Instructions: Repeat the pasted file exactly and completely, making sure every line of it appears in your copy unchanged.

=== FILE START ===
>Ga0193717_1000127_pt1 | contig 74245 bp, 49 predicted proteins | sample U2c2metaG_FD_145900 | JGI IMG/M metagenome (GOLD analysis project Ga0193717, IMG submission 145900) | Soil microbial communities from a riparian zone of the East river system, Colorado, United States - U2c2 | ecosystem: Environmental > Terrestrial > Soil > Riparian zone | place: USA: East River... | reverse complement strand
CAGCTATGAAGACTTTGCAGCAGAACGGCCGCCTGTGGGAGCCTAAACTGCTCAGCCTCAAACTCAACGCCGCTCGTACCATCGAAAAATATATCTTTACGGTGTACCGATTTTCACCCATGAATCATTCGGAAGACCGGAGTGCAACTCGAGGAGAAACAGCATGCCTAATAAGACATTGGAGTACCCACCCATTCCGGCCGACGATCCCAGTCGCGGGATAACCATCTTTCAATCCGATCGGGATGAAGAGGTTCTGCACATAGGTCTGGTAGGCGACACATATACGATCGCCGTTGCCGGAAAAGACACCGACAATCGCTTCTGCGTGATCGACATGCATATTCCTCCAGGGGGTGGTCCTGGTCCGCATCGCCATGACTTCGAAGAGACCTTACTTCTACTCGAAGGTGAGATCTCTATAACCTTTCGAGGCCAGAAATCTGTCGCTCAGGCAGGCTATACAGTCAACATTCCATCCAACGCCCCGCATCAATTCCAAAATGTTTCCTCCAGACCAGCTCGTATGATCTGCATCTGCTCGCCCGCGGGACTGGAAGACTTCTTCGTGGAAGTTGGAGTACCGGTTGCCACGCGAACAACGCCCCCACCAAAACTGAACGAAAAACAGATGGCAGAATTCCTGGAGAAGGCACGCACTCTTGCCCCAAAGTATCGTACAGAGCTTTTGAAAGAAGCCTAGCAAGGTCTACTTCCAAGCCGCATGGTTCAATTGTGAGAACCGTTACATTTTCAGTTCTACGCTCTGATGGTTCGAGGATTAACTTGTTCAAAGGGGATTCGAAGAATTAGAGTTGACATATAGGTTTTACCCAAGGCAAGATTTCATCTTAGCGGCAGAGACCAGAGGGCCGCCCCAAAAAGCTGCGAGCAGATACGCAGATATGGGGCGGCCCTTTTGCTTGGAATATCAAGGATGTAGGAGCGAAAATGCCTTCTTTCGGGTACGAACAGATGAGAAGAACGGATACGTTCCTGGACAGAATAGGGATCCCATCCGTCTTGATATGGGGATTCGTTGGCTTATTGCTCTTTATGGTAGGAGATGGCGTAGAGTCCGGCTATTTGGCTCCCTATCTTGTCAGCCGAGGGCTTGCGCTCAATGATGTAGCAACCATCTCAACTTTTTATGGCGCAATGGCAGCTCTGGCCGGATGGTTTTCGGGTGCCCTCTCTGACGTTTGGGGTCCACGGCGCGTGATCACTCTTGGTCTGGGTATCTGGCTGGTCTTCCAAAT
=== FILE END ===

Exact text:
>Ga0193717_1000127_pt1 | contig 74245 bp, 49 predicted proteins | sample U2c2metaG_FD_145900 | JGI IMG/M metagenome (GOLD analysis project Ga0193717, IMG submission 145900) | Soil microbial communities from a riparian zone of the East river system, Colorado, United States - U2c2 | ecosystem: Environmental > Terrestrial > Soil > Riparian zone | place: USA: East River... | reverse complement strand
CAGCTATGAAGACTTTGCAGCAGAACGGCCGCCTGTGGGAGCCTAAACTGCTCAGCCTCAAACTCAACGCCGCTCGTACCATCGAAAAATATATCTTTACGGTGTACCGATTTTCACCCATGAATCATTCGGAAGACCGGAGTGCAACTCGAGGAGAAACAGCATGCCTAATAAGACATTGGAGTACCCACCCATTCCGGCCGACGATCCCAGTCGCGGGATAACCATCTTTCAATCCGATCGGGATGAAGAGGTTCTGCACATAGGTCTGGTAGGCGACACATATACGATCGCCGTTGCCGGAAAAGACACCGACAATCGCTTCTGCGTGATCGACATGCATATTCCTCCAGGGGGTGGTCCTGGTCCGCATCGCCATGACTTCGAAGAGACCTTACTTCTACTCGAAGGTGAGATCTCTATAACCTTTCGAGGCCAGAAATCTGTCGCTCAGGCAGGCTATACAGTCAACATTCCATCCAACGCCCCGCATCAATTCCAAAATGTTTCCTCCAGACCAGCTCGTATGATCTGCATCTGCTCGCCCGCGGGACTGGAAGACTTCTTCGTGGAAGTTGGAGTACCGGTTGCCACGCGAACAACGCCCCCACCAAAACTGAACGAAAAACAGATGGCAGAATTCCTGGAGAAGGCACGCACTCTTGCCCCAAAGTATCGTACAGAGCTTTTGAAAGAAGCCTAGCAAGGTCTACTTCCAAGCCGCATGGTTCAATTGTGAGAACCGTTACATTTTCAGTTCTACGCTCTGATGGTTCGAGGATTAACTTGTTCAAAGGGGATTCGAAGAATTAGAGTTGACATATAGGTTTTACCCAAGGCAAGATTTCATCTTAGCGGCAGAGACCAGAGGGCCGCCCCAAAAAGCTGCGAGCAGATACGCAGATATGGGGCGGCCCTTTTGCTTGGAATATCAAGGATGTAGGAGCGAAAATGCCTTCTTTCGGGTACGAACAGATGAGAAGAACGGATACGTTCCTGGACAGAATAGGGATCCCATCCGTCTTGATATGGGGATTCGTTGGCTTATTGCTCTTTATGGTAGGAGATGGCGTAGAGTCCGGCTATTTGGCTCCCTATCTTGTCAGCCGAGGGCTTGCGCTCAATGATGTAGCAACCATCTCAACTTTTTATGGCGCAATGGCAGCTCTGGCCGGATGGTTTTCGGGTGCCCTCTCTGACGTTTGGGGTCCACGGCGCGTGATCACTCTTGGTCTGGGTATCTGGCTGGTCTTCCAAAT